The envelope of the output of cosine law mixer 15 with both the delayed and undelayed signals from the transmitter 13 which would be obtained with both switches 19 and 20 closed is illustrated by the resultant curve which provides a rapid and unambiguous cut-off beyond a certain point but provides a range attenuation over a substantial portion of the curve before cut-off.

With switch 20 in a closed position and switch 19 open, a different mode of operation would be obtained wherein the delay circuit 18 is open-circuited, and the delay circuit 18 will produce repeated reflections of the signal output from the transmitter, thus producing another type of range characteristic which is useful in a fuze as indicated in FIG. 3 wherein relative amplitude is plotted against range.

The dotted curve 26 indicates the range characteristic produced by the undelayed signal. The dotted curve 27 is produced by the signal traveling down the delay circuit 18 and returning; curve 28 is caused by the signal being reflected twice and curve 29 by the signal being reflected three times. After an arbitrary number of reflections, the signal will have been attenuated to the extent that the mixer will not function, and no signal output will result if the signal reflected from the target and entering antenna 16 at that time is small. In FIG. 3 this ocurs after the third passage down the delay line. By use of multiple reflections curve-shaping may be obtained to provide an attenuation of the range characteristics with relatively small delay lines.

If the target signal is large the range characteristic curve will be as illustrated in solid lines at 31 up to the time that curve 29 is generated at which time it is assumed that the target signal is greater than the delayed signal. Then the magnitude of the combined signals taken from the mixer 15 will be a function of the attenuation of the delay line. This will provide a means of inserting a definite amount of attenuation per foot in the range characteristic.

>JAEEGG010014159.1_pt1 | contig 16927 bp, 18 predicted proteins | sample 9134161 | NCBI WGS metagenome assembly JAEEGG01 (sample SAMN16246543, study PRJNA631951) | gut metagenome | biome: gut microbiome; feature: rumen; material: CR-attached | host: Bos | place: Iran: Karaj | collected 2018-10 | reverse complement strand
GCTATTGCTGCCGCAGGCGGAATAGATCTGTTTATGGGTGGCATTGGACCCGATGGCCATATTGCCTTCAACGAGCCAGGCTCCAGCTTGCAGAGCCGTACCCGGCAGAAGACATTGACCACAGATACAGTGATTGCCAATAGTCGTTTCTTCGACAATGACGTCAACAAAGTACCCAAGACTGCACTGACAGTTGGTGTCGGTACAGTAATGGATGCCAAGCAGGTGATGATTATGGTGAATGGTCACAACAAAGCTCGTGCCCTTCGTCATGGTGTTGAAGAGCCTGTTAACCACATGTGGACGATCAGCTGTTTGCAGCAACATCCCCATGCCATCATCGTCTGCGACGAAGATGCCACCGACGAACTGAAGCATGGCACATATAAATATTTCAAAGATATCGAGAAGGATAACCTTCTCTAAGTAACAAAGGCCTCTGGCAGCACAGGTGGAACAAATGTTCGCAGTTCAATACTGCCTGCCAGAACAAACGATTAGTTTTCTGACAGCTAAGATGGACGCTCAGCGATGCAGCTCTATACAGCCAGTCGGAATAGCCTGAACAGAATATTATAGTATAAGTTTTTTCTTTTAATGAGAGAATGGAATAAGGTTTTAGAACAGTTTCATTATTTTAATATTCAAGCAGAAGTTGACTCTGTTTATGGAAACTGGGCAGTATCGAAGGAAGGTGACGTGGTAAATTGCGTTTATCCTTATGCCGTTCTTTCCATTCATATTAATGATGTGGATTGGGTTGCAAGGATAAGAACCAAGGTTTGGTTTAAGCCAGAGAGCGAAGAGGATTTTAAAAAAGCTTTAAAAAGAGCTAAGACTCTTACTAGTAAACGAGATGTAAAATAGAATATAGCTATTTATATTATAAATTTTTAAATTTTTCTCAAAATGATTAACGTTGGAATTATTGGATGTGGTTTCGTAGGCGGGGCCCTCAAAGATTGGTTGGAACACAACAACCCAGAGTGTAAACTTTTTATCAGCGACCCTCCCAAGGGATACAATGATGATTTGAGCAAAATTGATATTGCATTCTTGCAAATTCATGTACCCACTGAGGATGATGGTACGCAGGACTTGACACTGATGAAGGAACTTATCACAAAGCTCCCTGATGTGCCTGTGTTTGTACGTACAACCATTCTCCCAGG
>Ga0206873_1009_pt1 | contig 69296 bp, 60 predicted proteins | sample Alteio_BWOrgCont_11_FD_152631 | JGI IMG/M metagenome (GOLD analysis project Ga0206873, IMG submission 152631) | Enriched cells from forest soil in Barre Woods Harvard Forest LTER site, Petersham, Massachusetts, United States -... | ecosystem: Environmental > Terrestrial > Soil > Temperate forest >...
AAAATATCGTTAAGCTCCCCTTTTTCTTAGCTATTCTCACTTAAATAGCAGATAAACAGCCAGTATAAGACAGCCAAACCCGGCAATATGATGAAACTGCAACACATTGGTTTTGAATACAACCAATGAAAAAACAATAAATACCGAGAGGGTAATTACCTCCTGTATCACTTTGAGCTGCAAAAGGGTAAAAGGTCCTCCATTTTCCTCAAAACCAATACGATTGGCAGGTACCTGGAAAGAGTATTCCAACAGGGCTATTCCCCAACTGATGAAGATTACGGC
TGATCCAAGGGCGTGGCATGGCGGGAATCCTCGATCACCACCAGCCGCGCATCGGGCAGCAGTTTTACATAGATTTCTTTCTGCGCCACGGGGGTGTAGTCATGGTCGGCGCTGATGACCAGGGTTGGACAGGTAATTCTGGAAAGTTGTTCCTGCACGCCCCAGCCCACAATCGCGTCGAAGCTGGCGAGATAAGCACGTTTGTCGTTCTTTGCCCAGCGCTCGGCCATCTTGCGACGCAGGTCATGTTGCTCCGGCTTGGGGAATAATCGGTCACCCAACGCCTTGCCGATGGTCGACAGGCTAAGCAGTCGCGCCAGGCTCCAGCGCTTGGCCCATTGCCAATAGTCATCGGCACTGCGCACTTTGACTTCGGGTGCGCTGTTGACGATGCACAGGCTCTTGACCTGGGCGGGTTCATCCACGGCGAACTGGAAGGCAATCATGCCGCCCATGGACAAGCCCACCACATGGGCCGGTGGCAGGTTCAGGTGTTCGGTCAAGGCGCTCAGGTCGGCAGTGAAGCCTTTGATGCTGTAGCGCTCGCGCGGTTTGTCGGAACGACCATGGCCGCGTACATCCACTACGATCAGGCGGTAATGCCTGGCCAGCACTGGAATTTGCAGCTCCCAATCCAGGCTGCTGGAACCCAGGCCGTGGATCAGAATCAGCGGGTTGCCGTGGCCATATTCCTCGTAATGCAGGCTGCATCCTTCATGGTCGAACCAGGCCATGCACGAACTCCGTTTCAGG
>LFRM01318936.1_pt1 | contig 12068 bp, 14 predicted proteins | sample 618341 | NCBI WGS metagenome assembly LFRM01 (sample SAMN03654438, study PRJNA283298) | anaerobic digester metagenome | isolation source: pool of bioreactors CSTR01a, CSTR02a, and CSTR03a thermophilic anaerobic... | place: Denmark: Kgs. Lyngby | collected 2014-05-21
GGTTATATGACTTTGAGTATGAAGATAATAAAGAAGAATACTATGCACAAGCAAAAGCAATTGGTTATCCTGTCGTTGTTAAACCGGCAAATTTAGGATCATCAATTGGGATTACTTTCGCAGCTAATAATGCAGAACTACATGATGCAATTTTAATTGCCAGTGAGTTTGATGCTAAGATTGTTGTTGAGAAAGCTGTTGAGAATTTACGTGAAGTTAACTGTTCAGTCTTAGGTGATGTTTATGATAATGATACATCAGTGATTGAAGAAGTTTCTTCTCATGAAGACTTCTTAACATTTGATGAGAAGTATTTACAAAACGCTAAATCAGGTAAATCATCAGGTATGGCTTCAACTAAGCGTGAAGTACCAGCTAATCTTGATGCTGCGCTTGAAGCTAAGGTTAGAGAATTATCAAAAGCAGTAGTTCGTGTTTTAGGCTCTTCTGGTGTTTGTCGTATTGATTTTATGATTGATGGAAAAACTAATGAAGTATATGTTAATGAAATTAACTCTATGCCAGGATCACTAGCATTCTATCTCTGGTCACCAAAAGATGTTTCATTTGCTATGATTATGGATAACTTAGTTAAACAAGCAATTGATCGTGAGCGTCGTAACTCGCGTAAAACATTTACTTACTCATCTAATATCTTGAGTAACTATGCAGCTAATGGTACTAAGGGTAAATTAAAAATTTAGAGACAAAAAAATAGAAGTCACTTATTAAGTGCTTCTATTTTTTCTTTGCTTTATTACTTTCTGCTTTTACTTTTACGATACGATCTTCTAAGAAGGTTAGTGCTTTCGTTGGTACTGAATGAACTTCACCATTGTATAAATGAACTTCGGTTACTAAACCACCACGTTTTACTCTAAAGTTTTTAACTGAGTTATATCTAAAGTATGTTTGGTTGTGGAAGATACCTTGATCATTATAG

Obviously many modifications and variations of the present invention are possible in the light of the above teachings. It is therefore to be understood that within the scope of the appended claims the invention may be practiced otherwise than as specifically described.

What is claimed is:

1. A Doppler fuze system comprising means for transmitting a signal having a carrier modulated by random noise, means for mixing the return echo signal with an undelayed signal and a delayed signal from the transmitter, and means for deriving a trigger signal suitable for actuating the fuze from the output of said mixing means.

2. A fuze system comprising a noise source adapted to produce a uniform spectrum of random frequencies signals, a band pass filter operatively coupled to said noise source and adapted to pass a band of said noise, means for modulating a carrier frequency with said band of noise and transmitting a signal in the direction of the target, means for mixing a delayed and an undelayed portion of said transmitted signal with the return echo signal from a target, and means for utilizing the output of said mixer for actuating a fuze.